“It is not over your sacrifices that I reprove you; your offerings are before me continually. I will not take a bull from your house or from the folds of your goats. For all of the animals of the forest belong to me along with the beasts on a thousand mountains. I know all of the birds of the mountains and the things that move in the fields are mine. Were I hungry, would I not say that to you? The world and its fullness is mine.”
Oftentimes people will ask, “Why does God command blood sacrifices if in places like this (as well as in the prophets) God turns around and reproves the people for their sacrifices. Cannot God make up his mind? Of course, God’s mind is made up and it was made up before the eternities shifted into creation and began to be measured by time. What we find is a contrast between the way the offerings were being made and the way our God expects them to be made.
You see, the people were clearly obeying the letter of the law with regard to sacrifices, but their hearts were far from him. God is not interested in obedience unless that obedience is given with a heart of thanksgiving and praise. Indeed, there is sacrifice needed to come before God, for their is no forgiveness of sin without the shedding of blood (Hebrews 9:22). Yet, those sacrifices were not meant to simply be a matter of mechanical obedience; the obedience must stem from a desire to show gratitude to God for his deliverance and mercy to us.
And so God reminds us of one additional great truth. Those things that we give to God, whether it was the sacrifices of the Old Testament era or it is the tithes and offerings we bring into the church today, God already owns it all. Thus, it is truly not our “gift” to God, but only a sign of our gratitude for permitting us to have and enjoy some of His good things. I heard a preacher once say, “It is not what percentage of your wealth that you give God that is most important, it is what percentage of God’s wealth that you keep for yourself that indicates where your heart happens to be. There is great truth in this statement and the Psalmist will develop that idea further.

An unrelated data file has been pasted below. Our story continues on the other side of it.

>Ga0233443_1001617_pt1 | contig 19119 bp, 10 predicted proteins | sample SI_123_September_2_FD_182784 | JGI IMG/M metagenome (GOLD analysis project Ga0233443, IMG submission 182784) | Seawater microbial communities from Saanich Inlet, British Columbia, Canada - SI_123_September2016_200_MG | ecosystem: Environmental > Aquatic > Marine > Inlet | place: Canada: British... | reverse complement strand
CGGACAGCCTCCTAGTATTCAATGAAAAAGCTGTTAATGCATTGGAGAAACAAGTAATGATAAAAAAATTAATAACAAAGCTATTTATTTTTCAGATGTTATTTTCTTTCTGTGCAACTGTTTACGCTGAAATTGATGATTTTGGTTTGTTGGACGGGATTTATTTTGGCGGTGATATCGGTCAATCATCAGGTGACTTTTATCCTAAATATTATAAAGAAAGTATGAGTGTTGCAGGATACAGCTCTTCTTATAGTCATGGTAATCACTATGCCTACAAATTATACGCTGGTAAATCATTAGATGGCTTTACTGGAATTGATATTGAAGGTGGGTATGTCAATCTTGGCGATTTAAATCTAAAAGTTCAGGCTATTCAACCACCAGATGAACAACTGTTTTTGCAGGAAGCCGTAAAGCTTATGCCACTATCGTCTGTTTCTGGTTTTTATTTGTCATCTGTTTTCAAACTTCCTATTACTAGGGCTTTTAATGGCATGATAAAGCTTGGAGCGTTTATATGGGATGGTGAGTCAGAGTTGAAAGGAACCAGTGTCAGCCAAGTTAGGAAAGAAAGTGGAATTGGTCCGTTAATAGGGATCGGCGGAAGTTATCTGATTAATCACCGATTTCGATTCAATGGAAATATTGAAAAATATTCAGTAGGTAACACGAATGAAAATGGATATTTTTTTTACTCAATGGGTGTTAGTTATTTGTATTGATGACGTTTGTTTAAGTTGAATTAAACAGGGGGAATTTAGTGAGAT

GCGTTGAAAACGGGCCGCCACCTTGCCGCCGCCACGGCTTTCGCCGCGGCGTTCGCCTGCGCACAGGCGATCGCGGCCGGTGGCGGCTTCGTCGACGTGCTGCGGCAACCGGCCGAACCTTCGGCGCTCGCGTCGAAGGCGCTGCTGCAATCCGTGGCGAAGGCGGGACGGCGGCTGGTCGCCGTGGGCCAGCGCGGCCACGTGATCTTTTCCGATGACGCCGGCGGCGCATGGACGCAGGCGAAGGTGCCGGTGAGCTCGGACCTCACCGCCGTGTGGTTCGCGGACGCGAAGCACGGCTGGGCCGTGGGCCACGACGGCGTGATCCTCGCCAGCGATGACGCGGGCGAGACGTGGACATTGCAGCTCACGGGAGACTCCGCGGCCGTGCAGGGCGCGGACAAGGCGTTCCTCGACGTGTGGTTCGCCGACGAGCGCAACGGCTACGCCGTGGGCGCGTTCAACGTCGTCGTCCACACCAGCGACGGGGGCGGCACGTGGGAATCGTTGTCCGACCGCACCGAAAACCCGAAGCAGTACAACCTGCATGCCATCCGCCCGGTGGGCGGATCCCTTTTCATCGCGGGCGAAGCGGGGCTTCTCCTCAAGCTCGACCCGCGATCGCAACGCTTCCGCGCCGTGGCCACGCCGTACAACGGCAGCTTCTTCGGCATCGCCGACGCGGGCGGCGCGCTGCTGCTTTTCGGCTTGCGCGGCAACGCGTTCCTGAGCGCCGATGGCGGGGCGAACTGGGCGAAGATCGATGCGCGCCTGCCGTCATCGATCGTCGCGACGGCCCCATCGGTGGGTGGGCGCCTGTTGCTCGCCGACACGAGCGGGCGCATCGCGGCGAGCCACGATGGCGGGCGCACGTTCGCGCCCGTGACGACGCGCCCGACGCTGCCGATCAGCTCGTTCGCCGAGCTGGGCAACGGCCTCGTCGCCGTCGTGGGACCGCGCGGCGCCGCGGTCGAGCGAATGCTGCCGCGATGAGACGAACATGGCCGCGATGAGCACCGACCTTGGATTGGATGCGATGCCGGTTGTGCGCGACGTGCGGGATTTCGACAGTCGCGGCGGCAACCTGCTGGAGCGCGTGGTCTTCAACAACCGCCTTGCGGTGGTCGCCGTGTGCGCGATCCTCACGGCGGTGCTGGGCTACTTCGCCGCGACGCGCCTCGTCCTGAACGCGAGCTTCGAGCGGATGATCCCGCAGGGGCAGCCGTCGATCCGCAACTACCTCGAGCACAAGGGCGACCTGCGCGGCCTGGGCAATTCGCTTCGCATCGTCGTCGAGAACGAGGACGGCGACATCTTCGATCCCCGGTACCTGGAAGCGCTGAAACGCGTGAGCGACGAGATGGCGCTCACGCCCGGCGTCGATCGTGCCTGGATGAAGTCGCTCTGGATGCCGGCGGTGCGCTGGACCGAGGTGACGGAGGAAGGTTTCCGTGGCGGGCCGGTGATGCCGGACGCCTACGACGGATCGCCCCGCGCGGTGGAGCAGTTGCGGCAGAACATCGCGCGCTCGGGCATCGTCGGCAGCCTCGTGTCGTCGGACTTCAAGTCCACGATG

For us, it is important to grapple with our own service to the church. Often service can be confused with piety and people assume that because they are involved with event “x” or activity “y” that they are a “good Christian.” That is not true at all. Our works avail us nothing when it comes to satisfying God’s eternal demands. Works should flow out of a heart of gratitude, but they don’t always do so. In turn, we must be wary of our own motives to serve. Service acceptable to God is only that service which flows from a gratitude and submission to God’s Law through faith in Christ Jesus. We cannot generate that in ourselves; that must be generated in us by the work of the Holy Spirit. Will you pray for that sort of heart so that your offering of thanksgiving may truly be an offering of thanksgiving that is acceptable to God.